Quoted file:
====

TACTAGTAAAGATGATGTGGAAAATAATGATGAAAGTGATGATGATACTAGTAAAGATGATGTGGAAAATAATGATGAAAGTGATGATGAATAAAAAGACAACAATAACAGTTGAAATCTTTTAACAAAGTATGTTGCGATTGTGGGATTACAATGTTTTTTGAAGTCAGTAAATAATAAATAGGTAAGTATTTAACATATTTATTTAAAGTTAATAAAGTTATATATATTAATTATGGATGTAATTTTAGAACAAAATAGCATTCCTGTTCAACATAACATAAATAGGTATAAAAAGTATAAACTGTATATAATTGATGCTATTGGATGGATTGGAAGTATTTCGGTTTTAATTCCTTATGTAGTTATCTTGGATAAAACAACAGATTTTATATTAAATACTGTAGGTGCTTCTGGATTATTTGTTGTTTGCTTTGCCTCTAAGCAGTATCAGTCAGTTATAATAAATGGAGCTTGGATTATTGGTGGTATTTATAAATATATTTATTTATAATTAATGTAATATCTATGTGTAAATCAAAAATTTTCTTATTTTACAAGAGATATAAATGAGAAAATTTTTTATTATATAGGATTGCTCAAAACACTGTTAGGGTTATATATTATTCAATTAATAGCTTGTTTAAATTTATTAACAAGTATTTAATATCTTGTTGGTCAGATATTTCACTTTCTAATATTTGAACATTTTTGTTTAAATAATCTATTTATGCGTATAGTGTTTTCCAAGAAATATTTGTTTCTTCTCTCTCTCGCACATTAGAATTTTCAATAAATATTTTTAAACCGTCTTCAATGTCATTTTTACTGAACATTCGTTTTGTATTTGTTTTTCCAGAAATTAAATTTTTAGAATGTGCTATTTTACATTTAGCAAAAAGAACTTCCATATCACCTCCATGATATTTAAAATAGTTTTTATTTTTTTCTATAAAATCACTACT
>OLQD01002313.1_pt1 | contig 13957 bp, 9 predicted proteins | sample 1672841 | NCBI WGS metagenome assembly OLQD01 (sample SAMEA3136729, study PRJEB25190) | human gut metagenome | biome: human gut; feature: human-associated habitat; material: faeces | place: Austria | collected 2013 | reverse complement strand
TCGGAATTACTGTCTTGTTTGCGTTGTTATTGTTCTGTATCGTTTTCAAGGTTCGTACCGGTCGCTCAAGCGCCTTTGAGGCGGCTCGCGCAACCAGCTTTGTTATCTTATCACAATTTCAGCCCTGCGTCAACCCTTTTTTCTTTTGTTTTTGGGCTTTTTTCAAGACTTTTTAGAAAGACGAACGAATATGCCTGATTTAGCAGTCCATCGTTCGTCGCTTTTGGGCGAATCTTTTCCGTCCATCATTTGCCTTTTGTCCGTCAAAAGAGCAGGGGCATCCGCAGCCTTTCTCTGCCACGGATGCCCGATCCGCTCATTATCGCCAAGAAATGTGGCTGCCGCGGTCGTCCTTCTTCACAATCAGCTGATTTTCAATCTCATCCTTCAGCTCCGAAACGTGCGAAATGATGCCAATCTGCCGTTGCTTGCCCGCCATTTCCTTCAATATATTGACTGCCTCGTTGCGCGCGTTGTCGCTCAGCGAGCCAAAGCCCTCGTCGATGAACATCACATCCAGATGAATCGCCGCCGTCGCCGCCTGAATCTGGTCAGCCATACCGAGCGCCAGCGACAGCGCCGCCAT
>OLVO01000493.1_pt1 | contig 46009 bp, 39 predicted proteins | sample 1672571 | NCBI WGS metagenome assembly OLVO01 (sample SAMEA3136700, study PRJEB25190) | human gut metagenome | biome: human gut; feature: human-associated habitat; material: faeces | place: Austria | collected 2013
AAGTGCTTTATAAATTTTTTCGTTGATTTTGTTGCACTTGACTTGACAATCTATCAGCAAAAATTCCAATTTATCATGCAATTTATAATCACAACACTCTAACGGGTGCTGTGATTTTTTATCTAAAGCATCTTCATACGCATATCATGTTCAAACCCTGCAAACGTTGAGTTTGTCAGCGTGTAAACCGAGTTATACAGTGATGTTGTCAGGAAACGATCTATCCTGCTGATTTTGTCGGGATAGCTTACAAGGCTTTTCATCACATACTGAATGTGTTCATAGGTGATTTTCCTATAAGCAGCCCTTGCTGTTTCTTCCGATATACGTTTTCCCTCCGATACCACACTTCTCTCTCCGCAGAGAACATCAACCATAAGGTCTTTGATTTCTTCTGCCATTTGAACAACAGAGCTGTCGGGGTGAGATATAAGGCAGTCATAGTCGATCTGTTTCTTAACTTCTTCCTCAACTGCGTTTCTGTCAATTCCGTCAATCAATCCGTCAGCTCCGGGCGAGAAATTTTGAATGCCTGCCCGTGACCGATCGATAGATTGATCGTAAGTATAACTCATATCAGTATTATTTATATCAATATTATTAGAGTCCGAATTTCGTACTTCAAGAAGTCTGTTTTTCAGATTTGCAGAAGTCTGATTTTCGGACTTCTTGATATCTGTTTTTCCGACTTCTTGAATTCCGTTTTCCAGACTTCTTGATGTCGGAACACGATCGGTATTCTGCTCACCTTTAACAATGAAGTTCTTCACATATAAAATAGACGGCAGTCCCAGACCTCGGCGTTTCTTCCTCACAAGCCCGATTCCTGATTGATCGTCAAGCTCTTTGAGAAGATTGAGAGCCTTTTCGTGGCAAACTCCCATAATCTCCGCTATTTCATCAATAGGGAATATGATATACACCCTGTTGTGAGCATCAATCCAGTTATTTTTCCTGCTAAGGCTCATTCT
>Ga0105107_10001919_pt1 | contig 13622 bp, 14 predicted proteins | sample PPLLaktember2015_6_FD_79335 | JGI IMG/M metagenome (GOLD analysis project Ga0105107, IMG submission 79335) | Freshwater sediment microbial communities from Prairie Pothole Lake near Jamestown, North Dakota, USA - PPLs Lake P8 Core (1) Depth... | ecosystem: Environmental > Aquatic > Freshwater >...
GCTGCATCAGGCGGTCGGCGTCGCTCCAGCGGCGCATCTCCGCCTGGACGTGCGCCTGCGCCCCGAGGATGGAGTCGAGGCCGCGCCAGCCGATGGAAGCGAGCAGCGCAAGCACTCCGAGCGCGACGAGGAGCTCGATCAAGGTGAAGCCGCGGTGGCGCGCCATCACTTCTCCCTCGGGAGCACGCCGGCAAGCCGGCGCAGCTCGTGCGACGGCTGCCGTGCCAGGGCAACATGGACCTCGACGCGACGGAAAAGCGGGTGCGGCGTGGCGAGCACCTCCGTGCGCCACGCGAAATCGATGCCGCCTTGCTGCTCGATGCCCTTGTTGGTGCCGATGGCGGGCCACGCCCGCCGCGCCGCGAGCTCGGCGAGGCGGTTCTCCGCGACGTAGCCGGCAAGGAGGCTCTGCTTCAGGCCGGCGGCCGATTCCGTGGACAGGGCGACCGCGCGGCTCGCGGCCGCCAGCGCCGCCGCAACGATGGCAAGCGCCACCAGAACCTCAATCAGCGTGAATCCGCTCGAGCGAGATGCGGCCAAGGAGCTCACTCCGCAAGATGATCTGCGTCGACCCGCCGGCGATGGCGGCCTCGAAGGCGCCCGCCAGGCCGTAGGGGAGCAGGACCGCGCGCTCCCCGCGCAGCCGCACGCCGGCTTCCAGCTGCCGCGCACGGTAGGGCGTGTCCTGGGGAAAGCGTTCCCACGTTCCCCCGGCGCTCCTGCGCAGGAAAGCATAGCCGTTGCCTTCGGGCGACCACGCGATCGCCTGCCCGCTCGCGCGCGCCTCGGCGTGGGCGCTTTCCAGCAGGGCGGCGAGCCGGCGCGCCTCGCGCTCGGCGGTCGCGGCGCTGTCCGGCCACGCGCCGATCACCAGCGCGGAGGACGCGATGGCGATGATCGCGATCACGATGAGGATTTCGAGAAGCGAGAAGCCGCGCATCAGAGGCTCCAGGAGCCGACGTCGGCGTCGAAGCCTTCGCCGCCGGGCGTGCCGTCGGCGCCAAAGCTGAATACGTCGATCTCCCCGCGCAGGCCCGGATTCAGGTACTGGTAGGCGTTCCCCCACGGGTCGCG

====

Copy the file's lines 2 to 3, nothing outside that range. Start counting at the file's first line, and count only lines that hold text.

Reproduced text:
>OLQD01002313.1_pt1 | contig 13957 bp, 9 predicted proteins | sample 1672841 | NCBI WGS metagenome assembly OLQD01 (sample SAMEA3136729, study PRJEB25190) | human gut metagenome | biome: human gut; feature: human-associated habitat; material: faeces | place: Austria | collected 2013 | reverse complement strand
TCGGAATTACTGTCTTGTTTGCGTTGTTATTGTTCTGTATCGTTTTCAAGGTTCGTACCGGTCGCTCAAGCGCCTTTGAGGCGGCTCGCGCAACCAGCTTTGTTATCTTATCACAATTTCAGCCCTGCGTCAACCCTTTTTTCTTTTGTTTTTGGGCTTTTTTCAAGACTTTTTAGAAAGACGAACGAATATGCCTGATTTAGCAGTCCATCGTTCGTCGCTTTTGGGCGAATCTTTTCCGTCCATCATTTGCCTTTTGTCCGTCAAAAGAGCAGGGGCATCCGCAGCCTTTCTCTGCCACGGATGCCCGATCCGCTCATTATCGCCAAGAAATGTGGCTGCCGCGGTCGTCCTTCTTCACAATCAGCTGATTTTCAATCTCATCCTTCAGCTCCGAAACGTGCGAAATGATGCCAATCTGCCGTTGCTTGCCCGCCATTTCCTTCAATATATTGACTGCCTCGTTGCGCGCGTTGTCGCTCAGCGAGCCAAAGCCCTCGTCGATGAACATCACATCCAGATGAATCGCCGCCGTCGCCGCCTGAATCTGGTCAGCCATACCGAGCGCCAGCGACAGCGCCGCCAT